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Nick, I think your concerns are premature. Roehl is a great operation, and you would do well to get on with them. I'm like you, I don't want to sit tight in my sleeper for two days. I have taken several little jaunts in a rental car when I'm taking a 34 hour break in an area that's interesting to me. I've enjoyed the beaches in Florida twice, and had a really nice weekend in New Orleans.

The best way to do this is leave your truck at a truck stop, and come back and check on it every now and then.

I want to be careful here and not mislead you in any way, but you are new to this, and the best thing for you to concentrate on right at the start is proving yourself to be an efficient and productive driver. This will take you a little while to get established, but once you do, you will find that your dispatcher will allow you to bend the rules a little or maybe look the other way when you want to do something that might not be strictly by the letter when it comes to company policy. The top drivers will find that they have a few more liberties than the slackers. The truth is that sometimes those company policies are used by the management to be able to get rid of a driver who just isn't really getting much done. If they can catch them in violation of a policy then they have a legitimate reason for terminating them without all the repercussions of the unemployment tax laws.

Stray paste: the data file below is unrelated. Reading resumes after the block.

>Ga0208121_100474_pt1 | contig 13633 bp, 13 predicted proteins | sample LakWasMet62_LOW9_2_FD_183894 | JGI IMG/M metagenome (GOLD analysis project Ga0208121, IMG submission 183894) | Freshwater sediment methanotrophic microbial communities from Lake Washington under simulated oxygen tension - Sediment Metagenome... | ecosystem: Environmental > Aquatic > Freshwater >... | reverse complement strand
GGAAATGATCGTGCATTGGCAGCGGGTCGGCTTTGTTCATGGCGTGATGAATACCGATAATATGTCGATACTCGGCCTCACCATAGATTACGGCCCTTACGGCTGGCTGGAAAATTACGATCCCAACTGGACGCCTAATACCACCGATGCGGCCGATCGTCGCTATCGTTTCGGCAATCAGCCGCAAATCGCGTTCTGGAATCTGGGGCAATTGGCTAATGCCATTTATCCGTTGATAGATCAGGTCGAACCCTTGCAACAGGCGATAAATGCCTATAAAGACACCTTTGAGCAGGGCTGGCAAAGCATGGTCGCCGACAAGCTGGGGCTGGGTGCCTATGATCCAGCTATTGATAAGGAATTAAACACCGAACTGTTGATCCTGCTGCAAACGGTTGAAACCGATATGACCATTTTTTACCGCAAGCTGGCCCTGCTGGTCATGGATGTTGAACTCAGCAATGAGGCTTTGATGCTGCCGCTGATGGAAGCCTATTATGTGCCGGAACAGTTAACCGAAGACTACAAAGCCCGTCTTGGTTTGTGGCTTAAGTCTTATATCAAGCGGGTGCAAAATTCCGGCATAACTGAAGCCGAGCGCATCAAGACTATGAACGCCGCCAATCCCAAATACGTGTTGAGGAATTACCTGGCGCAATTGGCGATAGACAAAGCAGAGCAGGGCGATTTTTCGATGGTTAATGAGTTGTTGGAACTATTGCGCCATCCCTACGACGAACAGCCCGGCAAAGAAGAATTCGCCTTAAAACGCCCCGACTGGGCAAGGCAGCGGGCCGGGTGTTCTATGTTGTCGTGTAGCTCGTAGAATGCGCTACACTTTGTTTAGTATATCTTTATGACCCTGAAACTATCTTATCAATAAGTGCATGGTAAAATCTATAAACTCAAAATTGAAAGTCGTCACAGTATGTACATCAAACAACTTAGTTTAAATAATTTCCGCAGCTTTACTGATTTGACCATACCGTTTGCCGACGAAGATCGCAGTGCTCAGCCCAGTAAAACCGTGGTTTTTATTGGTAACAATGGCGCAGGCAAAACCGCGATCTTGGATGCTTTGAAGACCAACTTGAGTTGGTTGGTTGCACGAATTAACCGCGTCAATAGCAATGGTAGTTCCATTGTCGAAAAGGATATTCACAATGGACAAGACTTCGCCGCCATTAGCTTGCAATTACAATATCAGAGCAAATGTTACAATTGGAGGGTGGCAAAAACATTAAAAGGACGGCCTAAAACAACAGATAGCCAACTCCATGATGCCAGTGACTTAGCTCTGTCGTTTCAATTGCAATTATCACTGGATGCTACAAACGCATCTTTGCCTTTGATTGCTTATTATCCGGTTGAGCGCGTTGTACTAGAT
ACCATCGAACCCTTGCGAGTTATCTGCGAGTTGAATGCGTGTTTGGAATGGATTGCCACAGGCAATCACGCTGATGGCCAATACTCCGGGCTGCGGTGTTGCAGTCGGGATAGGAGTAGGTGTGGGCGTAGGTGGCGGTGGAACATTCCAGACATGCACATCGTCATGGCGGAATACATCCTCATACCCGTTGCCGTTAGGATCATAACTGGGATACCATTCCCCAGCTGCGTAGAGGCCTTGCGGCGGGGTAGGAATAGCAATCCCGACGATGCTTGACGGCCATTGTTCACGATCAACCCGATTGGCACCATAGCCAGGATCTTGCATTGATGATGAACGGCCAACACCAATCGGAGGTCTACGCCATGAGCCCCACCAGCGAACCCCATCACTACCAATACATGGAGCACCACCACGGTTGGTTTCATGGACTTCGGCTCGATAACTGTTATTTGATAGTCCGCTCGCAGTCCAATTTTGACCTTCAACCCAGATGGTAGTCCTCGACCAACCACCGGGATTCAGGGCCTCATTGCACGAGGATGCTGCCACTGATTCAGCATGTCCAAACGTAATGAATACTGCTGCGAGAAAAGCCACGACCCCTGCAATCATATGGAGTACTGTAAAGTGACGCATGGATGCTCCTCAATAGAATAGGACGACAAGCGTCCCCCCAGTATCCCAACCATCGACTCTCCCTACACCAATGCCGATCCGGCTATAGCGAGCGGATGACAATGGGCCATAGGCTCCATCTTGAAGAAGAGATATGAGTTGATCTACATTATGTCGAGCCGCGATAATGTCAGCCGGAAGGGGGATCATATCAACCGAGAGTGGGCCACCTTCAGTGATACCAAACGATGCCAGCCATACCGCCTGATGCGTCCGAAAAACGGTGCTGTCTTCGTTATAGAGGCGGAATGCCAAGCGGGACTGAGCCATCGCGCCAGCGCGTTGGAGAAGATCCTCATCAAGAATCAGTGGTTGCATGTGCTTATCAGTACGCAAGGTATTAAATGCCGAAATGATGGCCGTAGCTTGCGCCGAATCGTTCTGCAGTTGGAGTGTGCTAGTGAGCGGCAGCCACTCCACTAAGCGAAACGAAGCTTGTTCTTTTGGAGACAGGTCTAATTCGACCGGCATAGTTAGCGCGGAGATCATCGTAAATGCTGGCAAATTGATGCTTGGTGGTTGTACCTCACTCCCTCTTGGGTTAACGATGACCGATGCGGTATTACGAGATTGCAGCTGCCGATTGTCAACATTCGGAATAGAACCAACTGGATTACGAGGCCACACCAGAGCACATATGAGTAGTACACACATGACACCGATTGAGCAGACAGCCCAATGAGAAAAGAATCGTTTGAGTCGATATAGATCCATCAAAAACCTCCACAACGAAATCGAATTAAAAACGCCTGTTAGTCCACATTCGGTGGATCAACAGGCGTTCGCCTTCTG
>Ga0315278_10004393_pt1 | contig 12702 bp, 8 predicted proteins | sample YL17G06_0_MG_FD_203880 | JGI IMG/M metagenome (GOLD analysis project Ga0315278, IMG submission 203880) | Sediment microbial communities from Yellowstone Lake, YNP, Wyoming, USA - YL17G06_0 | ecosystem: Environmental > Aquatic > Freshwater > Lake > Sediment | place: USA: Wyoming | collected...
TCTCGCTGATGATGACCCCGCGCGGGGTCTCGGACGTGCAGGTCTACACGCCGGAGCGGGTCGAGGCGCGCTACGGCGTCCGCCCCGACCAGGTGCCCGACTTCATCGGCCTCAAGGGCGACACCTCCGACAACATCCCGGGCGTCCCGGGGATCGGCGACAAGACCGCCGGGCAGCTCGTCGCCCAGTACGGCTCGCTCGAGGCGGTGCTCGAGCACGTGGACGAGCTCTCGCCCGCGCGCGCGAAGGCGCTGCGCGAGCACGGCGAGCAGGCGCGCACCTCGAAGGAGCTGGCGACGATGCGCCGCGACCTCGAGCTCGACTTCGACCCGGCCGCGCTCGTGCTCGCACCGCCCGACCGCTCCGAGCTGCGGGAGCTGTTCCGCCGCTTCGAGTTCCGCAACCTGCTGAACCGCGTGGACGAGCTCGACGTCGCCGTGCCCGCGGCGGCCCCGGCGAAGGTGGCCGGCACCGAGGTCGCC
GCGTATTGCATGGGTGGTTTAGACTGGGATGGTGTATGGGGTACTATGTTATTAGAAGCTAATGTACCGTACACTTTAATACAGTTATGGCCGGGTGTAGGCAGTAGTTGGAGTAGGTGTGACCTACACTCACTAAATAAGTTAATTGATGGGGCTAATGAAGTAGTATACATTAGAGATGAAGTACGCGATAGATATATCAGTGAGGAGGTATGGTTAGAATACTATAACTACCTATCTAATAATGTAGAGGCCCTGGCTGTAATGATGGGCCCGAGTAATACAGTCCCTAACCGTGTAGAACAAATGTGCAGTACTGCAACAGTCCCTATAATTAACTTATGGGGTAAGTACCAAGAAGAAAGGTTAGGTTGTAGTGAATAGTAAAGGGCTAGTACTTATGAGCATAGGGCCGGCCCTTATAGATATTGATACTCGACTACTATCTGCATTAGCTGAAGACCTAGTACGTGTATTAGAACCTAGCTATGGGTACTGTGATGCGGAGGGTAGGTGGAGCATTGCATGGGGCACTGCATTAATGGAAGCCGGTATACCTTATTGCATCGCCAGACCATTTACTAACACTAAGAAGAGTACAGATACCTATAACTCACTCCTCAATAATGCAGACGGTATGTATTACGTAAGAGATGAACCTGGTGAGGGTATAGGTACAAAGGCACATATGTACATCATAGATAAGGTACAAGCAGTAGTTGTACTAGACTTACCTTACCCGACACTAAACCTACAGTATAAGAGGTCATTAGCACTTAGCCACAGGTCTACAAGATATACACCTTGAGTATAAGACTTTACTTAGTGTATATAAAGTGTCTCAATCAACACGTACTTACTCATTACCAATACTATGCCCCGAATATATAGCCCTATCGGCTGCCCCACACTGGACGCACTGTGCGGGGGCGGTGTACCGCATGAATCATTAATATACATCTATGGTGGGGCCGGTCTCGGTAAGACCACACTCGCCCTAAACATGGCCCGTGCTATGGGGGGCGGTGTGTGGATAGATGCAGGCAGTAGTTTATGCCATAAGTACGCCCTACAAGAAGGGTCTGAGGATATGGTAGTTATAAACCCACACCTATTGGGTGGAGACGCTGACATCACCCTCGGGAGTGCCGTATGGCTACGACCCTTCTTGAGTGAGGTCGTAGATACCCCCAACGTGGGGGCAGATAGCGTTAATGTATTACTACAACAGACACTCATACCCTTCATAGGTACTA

I know you didn't really ask about this, but I just wanted to stress also that you do not have to take a 34 hour break. There are ways to manage your time where you don't even need to take the 34 hour break.